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Re: Shapes vs Classes (in LDOM)

From: Dimitris Kontokostas <kontokostas@informatik.uni-leipzig.de>
Date: Fri, 23 Jan 2015 12:05:20 +0200
Message-ID: <CA+u4+a2qRQcQQvWtKbheCes8kqDmBJsGPDhv8HzKbPpZz6CyHA@mail.gmail.com>
To: Holger Knublauch <holger@topquadrant.com>
Cc: RDF Data Shapes Working Group <public-data-shapes-wg@w3.org>
I am in no way saying that your proposal is wrong, I am just suggesting my
idea for separating distinct validation types (class, global, shape).
(only one comment inline)

On Fri, Jan 23, 2015 at 11:35 AM, Holger Knublauch <holger@topquadrant.com>
wrote:

>
> On 1/23/15, 7:03 PM, Dimitris Kontokostas wrote:
>
>  First of all, great work initiating this Holger!!!
>
>  Maybe I miss something in the semantics of the class declarations but I
> would suggest a simplification of the constraint definitions. Examples:
>
>  # class example
>
>  ex:constraintA
>    a ldom:ClassConstraint ;
>   ldom:class ex:ClassA, ex:ClassB, ex:ClassC ; #  (oslc:describes)
>   ldom:sparql """ ..?this ... """ ;
>   ldom:property [
>             ldom:predicate ex:propA ;
>             ldom:minCount 1 ;
>         ] ;
>
>  in this case, all classes (A,B & C) have a min cardinality 1 restriction
> on ex:propA which is not possible if we subclass the constraint to a single
> class.
>
>
> Hi Dimitris,
>
> to me this looks like the wrong direction. It is much more natural to write
>
> ex:ClassA
>     ldom:property [
>         ...
>     ]
>
> Sharing the same property across multiple classes is also not a scenario
> that I have come across yet.
>

I saw that in an OSLC example document and liked the idea.


> And why the extra burden of creating a URI for the constraint - I guess
> most people will be perfectly happy with blank nodes. Likewise, why should
> they have to explicitly declare the type ldom:ClassConstraint, if it is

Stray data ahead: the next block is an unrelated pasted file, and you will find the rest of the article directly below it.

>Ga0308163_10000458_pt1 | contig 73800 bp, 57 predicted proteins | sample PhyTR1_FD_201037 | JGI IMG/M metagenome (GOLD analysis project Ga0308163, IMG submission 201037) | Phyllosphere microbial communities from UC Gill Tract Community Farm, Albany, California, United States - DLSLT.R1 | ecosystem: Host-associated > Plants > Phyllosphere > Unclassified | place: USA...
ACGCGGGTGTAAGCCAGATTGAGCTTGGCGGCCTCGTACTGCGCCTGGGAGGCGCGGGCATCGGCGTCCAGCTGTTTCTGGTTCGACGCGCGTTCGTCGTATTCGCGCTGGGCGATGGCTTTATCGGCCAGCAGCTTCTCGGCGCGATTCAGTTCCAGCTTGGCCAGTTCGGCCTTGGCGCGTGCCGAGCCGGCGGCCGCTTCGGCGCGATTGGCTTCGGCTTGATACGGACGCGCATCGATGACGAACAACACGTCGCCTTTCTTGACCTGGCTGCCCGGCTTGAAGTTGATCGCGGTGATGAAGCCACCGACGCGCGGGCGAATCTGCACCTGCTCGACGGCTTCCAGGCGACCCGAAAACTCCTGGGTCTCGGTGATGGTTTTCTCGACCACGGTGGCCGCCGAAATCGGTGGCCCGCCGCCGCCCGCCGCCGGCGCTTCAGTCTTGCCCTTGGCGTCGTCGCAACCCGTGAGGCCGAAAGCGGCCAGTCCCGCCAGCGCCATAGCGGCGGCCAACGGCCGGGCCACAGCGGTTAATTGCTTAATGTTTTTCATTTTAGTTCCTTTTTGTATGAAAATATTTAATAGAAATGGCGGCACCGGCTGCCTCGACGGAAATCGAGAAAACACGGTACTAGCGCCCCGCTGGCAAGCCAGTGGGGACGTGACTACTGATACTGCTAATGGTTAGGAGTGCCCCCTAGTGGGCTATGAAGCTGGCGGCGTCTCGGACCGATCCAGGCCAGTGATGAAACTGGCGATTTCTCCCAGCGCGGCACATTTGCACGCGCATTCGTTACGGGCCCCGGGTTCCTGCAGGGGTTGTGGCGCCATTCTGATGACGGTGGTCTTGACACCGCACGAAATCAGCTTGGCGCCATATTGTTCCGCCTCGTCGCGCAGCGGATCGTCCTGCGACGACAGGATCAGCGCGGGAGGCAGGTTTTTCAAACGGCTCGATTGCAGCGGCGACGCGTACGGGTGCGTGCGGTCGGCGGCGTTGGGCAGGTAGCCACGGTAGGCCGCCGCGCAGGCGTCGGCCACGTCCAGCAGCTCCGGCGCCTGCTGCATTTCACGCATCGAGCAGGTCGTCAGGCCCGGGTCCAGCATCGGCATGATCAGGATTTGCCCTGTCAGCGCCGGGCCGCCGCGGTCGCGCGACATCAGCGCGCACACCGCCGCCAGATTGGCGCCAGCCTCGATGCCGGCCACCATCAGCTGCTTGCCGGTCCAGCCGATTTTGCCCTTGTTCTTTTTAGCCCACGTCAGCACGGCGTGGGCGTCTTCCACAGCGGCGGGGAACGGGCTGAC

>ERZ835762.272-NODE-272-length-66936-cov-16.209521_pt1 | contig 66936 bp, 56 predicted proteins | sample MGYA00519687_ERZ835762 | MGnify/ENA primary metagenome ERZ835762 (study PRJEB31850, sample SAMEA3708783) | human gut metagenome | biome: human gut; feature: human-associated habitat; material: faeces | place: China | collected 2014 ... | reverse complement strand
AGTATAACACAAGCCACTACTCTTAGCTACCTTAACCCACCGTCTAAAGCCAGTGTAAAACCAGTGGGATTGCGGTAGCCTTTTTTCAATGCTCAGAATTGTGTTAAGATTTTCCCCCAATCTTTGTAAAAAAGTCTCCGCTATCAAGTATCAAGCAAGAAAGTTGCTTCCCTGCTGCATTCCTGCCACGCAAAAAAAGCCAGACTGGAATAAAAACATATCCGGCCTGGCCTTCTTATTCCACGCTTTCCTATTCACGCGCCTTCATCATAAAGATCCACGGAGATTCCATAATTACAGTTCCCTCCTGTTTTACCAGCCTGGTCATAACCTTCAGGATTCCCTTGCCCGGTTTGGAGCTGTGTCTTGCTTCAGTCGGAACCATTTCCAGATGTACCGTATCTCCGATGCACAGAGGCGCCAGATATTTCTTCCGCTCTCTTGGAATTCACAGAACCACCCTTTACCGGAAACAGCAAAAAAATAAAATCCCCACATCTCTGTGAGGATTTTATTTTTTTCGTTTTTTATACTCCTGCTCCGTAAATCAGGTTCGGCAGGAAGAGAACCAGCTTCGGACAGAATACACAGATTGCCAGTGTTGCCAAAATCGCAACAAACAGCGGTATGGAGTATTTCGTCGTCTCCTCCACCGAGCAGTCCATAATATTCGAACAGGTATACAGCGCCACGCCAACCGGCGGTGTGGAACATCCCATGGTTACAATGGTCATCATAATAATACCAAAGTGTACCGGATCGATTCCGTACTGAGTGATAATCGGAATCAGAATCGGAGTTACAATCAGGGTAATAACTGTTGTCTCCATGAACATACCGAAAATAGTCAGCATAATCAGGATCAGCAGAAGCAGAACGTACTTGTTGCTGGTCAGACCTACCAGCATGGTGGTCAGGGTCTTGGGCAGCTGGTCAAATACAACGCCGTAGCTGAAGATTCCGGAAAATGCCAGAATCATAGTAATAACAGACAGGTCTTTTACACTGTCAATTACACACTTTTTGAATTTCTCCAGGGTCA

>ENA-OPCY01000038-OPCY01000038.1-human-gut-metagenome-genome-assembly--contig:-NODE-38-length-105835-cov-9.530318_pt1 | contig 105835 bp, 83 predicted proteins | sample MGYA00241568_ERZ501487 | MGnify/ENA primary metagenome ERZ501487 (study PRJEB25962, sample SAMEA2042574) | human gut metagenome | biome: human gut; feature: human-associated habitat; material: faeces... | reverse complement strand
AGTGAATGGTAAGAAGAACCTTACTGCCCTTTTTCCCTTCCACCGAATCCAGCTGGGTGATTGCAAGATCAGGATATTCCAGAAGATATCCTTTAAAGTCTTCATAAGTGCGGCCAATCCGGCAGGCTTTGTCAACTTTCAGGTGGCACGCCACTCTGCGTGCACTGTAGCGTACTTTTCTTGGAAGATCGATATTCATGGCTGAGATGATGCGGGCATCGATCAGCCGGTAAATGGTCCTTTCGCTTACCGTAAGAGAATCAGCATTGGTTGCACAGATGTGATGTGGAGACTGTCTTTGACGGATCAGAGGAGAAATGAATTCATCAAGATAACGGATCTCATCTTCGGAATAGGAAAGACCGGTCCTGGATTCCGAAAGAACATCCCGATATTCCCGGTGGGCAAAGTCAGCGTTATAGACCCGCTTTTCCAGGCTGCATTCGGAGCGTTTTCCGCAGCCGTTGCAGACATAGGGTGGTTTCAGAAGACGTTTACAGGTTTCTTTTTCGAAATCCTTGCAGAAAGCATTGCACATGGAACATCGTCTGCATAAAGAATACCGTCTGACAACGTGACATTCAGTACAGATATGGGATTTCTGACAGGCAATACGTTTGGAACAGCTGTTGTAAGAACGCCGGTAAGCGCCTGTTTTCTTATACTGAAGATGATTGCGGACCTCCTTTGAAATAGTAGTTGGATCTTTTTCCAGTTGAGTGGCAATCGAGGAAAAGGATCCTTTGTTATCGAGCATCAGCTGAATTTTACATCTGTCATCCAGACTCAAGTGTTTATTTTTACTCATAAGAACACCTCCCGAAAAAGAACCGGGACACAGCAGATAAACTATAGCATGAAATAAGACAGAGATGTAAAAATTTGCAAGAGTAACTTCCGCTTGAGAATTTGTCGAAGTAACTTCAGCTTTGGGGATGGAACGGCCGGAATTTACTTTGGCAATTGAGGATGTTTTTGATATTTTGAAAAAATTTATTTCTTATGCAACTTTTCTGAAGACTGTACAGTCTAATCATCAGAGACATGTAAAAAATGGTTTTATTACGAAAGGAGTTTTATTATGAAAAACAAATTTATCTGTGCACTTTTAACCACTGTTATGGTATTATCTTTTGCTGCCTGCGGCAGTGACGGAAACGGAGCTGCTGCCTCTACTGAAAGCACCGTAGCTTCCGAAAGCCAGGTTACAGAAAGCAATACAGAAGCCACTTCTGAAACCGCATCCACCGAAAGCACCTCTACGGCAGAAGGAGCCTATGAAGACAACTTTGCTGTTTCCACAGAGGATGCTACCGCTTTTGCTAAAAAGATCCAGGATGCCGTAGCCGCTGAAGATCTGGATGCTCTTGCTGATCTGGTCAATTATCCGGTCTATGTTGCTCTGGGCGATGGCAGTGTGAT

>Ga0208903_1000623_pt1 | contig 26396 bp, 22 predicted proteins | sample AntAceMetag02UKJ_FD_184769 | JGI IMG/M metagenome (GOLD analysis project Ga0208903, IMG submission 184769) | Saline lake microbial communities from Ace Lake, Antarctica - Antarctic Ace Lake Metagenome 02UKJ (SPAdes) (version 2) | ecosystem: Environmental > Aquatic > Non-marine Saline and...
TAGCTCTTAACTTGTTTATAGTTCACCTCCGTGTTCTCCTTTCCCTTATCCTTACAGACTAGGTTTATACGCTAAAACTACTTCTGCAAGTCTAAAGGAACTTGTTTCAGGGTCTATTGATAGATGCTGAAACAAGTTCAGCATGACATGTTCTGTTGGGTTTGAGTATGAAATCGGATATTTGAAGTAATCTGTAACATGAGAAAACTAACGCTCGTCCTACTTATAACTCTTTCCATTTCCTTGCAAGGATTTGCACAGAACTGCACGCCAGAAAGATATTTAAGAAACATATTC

> implicit from the context.
>
>  We also decouple the schema declaration with the constraint declaration
> (*)
>
>
> I don't think this decoupling is often desirable. When someone defines a
> class, then of course the properties should be defined together with it
> (just like owl:Restrictions did). What else would a class definition good
> for?
>
> In case someone really has to define shapes independently from classes,
> then we can easily add a property such as the inverse of the ldom:class
> that you have above, e.g. ldom:shape as in
>
> ex:ClassA
>     ldom:shape ex:ShapeB ;
>
> This would offer the same flexibility but have it in a more natural
> direction to cover the most common use cases.
>
>
>  # global constraint example, the rdfs:Resource / owl:Thing declaration
> is redundant
>
>  ex:constraintB
>   a ldom:GlobalConstraint ;
>   ldom:sparql """ ... """ ;
>
>  # ShExC / RS shapes in a similar way these are currently defined
>  ex:constraintC
>   a ldom:ShapeConstraint ;
>   ldom:sparql """ ... """ ;
>    ldom:property [
>             ldom:predicate ex:propA ;
>             ldom:minCount 1 ;
>         ] ;
>
>  For the ShapeConstraints we can define how validation can performed e.g.
> starting from a node or inferring the types of the nodes based on the shape
> definition and then validating in a similar way to the ClassConstraint.
> Would something like this solve the class/shape problem?
>
>
> Why would the solution that I proposed not work?
>
> Thanks,
> Holger
>
>
>
>
>
>  (*) Another reason for not defining constraints as classes is that